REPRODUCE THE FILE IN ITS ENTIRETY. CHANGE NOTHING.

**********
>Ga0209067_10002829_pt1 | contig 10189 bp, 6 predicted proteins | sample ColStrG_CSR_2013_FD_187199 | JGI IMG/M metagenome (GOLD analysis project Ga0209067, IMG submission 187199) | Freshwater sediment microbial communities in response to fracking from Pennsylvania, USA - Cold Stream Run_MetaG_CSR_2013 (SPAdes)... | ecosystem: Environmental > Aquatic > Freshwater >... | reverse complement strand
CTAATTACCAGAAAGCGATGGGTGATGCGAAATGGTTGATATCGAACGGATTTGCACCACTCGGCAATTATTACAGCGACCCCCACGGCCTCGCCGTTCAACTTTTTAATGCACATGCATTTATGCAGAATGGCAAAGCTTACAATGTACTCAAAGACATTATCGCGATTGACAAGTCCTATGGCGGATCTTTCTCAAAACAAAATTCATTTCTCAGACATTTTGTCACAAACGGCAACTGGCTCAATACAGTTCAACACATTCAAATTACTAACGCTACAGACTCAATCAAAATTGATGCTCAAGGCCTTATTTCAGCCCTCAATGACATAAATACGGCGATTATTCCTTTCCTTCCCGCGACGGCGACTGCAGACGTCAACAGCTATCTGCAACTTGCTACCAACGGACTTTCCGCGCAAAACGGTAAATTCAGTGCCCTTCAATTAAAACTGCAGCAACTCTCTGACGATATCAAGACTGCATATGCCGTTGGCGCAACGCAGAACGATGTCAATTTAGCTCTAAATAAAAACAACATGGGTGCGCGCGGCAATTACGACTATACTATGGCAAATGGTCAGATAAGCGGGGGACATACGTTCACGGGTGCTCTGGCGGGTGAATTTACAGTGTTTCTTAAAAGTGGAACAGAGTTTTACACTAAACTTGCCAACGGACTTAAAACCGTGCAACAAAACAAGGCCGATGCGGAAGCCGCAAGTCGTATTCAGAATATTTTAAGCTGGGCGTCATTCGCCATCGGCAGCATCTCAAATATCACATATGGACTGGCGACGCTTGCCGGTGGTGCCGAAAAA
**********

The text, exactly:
>Ga0209067_10002829_pt1 | contig 10189 bp, 6 predicted proteins | sample ColStrG_CSR_2013_FD_187199 | JGI IMG/M metagenome (GOLD analysis project Ga0209067, IMG submission 187199) | Freshwater sediment microbial communities in response to fracking from Pennsylvania, USA - Cold Stream Run_MetaG_CSR_2013 (SPAdes)... | ecosystem: Environmental > Aquatic > Freshwater >... | reverse complement strand
CTAATTACCAGAAAGCGATGGGTGATGCGAAATGGTTGATATCGAACGGATTTGCACCACTCGGCAATTATTACAGCGACCCCCACGGCCTCGCCGTTCAACTTTTTAATGCACATGCATTTATGCAGAATGGCAAAGCTTACAATGTACTCAAAGACATTATCGCGATTGACAAGTCCTATGGCGGATCTTTCTCAAAACAAAATTCATTTCTCAGACATTTTGTCACAAACGGCAACTGGCTCAATACAGTTCAACACATTCAAATTACTAACGCTACAGACTCAATCAAAATTGATGCTCAAGGCCTTATTTCAGCCCTCAATGACATAAATACGGCGATTATTCCTTTCCTTCCCGCGACGGCGACTGCAGACGTCAACAGCTATCTGCAACTTGCTACCAACGGACTTTCCGCGCAAAACGGTAAATTCAGTGCCCTTCAATTAAAACTGCAGCAACTCTCTGACGATATCAAGACTGCATATGCCGTTGGCGCAACGCAGAACGATGTCAATTTAGCTCTAAATAAAAACAACATGGGTGCGCGCGGCAATTACGACTATACTATGGCAAATGGTCAGATAAGCGGGGGACATACGTTCACGGGTGCTCTGGCGGGTGAATTTACAGTGTTTCTTAAAAGTGGAACAGAGTTTTACACTAAACTTGCCAACGGACTTAAAACCGTGCAACAAAACAAGGCCGATGCGGAAGCCGCAAGTCGTATTCAGAATATTTTAAGCTGGGCGTCATTCGCCATCGGCAGCATCTCAAATATCACATATGGACTGGCGACGCTTGCCGGTGGTGCCGAAAAA